Friday, October 5, 2012

Meet Heather

Heather & her lovely daughter, Lily

Mesothelioma: the second generation

I was 36 years old. My baby had been born a little over three months earlier. Life was good. Then, I heard those dreaded words, “You have cancer.” malignant pleural mesothelioma to be exact: cancer caused primarily by asbestos.

“What? Isn’t asbestos banned?” I asked repeatedly. “Where could I possibly have been exposed?” People I told about my diagnosis asked the same questions.

As it turns out, it hasn’t been banned. And to answer the second question: secondary exposure.

My father worked in construction. He taped, muddied and sanded drywall. He did not know that the white dust he brought home with him was filled with millions of deadly microscopic cancer-causing asbestos fibers.

When I was diagnosed, the Mayo clinic knew of only one other person my age diagnosed with mesothelioma. Mesothelioma patients were older men who had worked in trades like plumbing or heating. They were former electricians, mechanics, and military men who were exposed to asbestos on their ships.

Then, wives of the tradesmen showed up with the disease. It was assumed they were exposed when they had contact with the asbestos contaminated laundry of their husbands. But, wait. There were more. Women who worked in buildings, such as schools, that were laden with asbestos were getting sick with mesothelioma.

My case marked the beginning of a disturbing trend of young people being diagnosed with this disease. We are the children who sat in those schools with their crumbling asbestos filled tiles. We are the children who played in asbestos contaminated attics filled with vermiculite insulation.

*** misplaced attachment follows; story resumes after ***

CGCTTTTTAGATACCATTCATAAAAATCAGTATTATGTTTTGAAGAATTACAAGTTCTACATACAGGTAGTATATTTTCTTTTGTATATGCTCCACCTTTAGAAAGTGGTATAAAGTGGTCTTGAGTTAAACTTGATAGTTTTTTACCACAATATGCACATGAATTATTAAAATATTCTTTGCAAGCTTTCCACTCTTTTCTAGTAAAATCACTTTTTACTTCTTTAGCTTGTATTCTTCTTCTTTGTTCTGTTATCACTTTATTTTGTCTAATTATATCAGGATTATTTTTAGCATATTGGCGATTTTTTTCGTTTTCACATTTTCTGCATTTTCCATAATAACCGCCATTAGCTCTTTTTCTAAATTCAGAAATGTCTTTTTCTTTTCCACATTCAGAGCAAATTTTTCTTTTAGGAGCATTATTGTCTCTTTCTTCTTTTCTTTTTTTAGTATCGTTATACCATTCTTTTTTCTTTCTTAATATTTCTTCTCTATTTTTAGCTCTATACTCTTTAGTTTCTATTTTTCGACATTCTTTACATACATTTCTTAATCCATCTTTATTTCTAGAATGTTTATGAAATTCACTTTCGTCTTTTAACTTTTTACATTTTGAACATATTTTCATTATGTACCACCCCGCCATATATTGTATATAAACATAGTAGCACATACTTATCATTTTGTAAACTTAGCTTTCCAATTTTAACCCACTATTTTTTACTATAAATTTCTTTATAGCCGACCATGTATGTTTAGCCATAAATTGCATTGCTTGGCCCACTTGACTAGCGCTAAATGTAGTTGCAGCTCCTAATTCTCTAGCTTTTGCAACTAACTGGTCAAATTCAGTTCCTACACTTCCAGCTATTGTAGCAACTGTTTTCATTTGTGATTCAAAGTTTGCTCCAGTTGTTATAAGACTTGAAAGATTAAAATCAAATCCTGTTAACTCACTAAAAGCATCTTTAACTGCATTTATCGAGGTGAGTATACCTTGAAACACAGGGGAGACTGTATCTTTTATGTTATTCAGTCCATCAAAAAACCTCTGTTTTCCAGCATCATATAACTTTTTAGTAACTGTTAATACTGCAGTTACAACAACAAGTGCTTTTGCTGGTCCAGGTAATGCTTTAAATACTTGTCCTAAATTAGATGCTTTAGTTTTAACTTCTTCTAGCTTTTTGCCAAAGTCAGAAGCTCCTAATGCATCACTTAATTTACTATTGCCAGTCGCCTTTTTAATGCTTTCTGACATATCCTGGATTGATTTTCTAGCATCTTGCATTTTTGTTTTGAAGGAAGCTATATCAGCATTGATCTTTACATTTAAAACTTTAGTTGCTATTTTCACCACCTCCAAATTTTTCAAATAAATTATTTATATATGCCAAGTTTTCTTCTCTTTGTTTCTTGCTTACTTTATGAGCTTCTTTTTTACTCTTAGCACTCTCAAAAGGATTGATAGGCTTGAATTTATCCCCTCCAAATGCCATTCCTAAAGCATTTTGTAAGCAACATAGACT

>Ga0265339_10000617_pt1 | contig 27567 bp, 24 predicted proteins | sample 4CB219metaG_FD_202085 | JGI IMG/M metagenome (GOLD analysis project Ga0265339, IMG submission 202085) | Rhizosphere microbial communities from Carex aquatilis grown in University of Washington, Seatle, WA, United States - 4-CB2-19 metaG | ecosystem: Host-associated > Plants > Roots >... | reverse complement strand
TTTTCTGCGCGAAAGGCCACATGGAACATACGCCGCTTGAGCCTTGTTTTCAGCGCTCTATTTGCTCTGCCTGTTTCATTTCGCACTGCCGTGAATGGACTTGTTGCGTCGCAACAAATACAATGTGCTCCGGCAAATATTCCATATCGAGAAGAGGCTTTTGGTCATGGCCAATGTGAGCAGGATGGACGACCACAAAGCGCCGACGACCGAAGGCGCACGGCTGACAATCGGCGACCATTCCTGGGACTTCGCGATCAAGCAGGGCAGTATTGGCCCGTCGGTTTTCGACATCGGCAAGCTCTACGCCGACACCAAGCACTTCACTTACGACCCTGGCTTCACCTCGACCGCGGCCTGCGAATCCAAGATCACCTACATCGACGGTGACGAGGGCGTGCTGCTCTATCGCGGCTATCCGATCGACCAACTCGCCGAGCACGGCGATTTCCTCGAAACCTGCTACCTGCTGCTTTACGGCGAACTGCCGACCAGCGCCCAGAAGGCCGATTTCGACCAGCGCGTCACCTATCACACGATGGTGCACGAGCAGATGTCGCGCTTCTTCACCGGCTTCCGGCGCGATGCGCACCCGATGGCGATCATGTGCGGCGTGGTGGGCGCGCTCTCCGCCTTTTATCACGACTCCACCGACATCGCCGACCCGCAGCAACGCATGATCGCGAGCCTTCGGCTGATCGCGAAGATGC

We are the children who were so excited to see our daddy come home at the end of the day that we could not wait for him to change his clothes before we jumped into his arms. We went to feed the rabbits together, and he lovingly gave us his jacket to put on so we would not mess up our own clothes. That is the daddy who loved his children and wanted nothing more than to spend time with them after a day of installing insulation.

Now, we are the children fighting mesothelioma. We are the former children who are just now beginning our own lives: getting married, having our own children and starting new jobs. Suddenly, everything comes to a screeching halt. We have mesothelioma. Our lives now are dedicated to beating this deadly disease.

There is good news. As a community, we have come together to support each other and to share our experiences. We cry together when the news is not good, and we celebrate together when it is.

I love her bad-ass faux hawk!
I have to tell my story. People need to be aware of this disease so they can help bring changes. I want to give those who are newly diagnosed some hope. It feels like the right thing to do. To learn more about mesothelioma, or to help spread awareness, please watch this short video: What is Mesothelioma?

Are you bawling like I was? I am blown away by Heather's strength and resilience and felt that it was neccessary to share her story. Cancer could happen to anyone, under any circumstance, so please stay on top of your health, talk to your physician, and get tested. I know I have taken being healthy for granted in the past but after such a struggle to get preggers, I am much more aware now. I got blood tests done last month because I felt faint at Olivia's preschool orientation. Turns out I'm okay, but I do have a slight iron deficiency so I've upped my vitamin intake. I'd like to thank Heather for sharing her story with us and I pray she stays healthy and continues to make us all aware of Mesothelioma. Heather's blog.

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